Linked by Thom Holwerda on Sat 29th Sep 2007 21:26 UTC, submitted by Chris Lattner
General Development The LLVM Project recently released a new version of their compiler, optimizer and code generators. LLVM includes a drop-in GCC-compatible C/C++ and ObjC compiler, mature optimization technology (including cross file/whole program optimization), and a highly optimizing code generator. For people who enjoy hacking on compilers and runtimes, LLVM provides libraries for implementing custom optimizers and code generators including JIT compiler support. This release is the first to provide beta GCC 4.2 compatibility as well as the new "clang" C/ObjC front-end, which provides capabilities to build source-to-source translators and many other tools.
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RE: An interesting project
by PlatformAgnostic on Sun 30th Sep 2007 14:12 UTC in reply to "An interesting project"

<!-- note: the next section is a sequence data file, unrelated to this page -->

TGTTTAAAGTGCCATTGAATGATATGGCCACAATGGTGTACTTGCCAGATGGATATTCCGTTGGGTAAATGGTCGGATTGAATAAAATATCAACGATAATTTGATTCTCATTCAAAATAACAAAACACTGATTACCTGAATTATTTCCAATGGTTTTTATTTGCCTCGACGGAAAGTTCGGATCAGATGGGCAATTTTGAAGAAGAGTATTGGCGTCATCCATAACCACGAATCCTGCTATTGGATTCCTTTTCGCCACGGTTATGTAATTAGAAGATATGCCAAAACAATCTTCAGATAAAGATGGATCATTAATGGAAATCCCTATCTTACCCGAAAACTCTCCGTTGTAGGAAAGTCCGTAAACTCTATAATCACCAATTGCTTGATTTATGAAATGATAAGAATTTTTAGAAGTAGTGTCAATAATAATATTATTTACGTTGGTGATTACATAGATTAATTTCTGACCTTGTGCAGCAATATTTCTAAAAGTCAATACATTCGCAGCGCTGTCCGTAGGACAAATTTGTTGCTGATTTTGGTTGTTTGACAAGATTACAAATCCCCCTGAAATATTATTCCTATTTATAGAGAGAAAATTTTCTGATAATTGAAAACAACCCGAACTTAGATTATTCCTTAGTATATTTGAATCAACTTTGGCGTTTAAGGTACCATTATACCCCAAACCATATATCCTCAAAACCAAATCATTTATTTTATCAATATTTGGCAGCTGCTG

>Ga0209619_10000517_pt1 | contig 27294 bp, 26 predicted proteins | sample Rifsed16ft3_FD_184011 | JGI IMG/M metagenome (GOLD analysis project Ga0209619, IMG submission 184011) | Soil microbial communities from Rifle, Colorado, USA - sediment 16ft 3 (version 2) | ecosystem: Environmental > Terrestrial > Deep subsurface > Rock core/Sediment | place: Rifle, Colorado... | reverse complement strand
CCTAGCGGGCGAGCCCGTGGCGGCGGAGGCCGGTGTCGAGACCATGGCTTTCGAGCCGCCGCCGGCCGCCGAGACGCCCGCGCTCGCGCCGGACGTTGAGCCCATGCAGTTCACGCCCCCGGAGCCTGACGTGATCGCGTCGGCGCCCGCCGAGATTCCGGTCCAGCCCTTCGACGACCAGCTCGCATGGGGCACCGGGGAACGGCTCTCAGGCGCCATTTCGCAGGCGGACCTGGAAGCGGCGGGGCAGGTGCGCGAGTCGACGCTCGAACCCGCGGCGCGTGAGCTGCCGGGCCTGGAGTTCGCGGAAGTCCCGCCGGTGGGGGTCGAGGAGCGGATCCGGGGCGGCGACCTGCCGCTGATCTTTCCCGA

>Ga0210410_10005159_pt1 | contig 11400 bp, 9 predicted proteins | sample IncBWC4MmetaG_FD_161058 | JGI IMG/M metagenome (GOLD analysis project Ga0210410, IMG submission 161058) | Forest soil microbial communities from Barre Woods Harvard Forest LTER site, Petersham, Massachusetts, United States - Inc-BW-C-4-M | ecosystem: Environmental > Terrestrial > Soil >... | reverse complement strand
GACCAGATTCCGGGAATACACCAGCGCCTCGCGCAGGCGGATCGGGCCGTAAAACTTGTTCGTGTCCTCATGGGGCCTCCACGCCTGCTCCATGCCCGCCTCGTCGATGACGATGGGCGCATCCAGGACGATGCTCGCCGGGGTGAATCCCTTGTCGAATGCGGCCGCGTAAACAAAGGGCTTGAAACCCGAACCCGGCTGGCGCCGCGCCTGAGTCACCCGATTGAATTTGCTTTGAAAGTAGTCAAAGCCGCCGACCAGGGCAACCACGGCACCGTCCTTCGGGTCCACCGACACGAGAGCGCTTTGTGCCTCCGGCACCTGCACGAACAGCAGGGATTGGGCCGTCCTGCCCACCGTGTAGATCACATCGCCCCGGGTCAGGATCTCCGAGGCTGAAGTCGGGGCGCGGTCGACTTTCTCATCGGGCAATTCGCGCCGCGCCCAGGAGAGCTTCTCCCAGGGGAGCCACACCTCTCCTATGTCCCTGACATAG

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Yeah. There's ICC (Intel's compiler) and the Sun Studio Compiler series. Both of these are better for their preferred targets (x86 or SPARC) than the MS compiler or GCC. The MS compiler until recently produced slightly better code than GCC. By now it's probably neck and neck, but MSFT is doing a pretty major revision of their compiler backend right now that may (or may not) bring it back into the lead.

A real measure of how good a group is at producing compilers is what they do with Itanium. Itanium is heavily-dependent on the compiler to generate explicitly parallel code, so compiler quality matters a lot. The first compiler for such EPIC processors was the MultiFlow compiler (currently owned by Reservoir Labs and called Blackbird).

I'm not sure that codegen in the compiler is going to improve a whole lot in the future. The next direction will likely be theorem-proving compilers that output information about the purpose of the code they're generating and verify the type-safety, thread-safety, and other properties of the code. You can see a rudimentary form of this already with the PreFAST /analyze extensions in MS's compilers. If LLVM can bring this to open-source, then it will be a worthwhile replacement for GCC (and a good way to unshackle open-source from the FSF).

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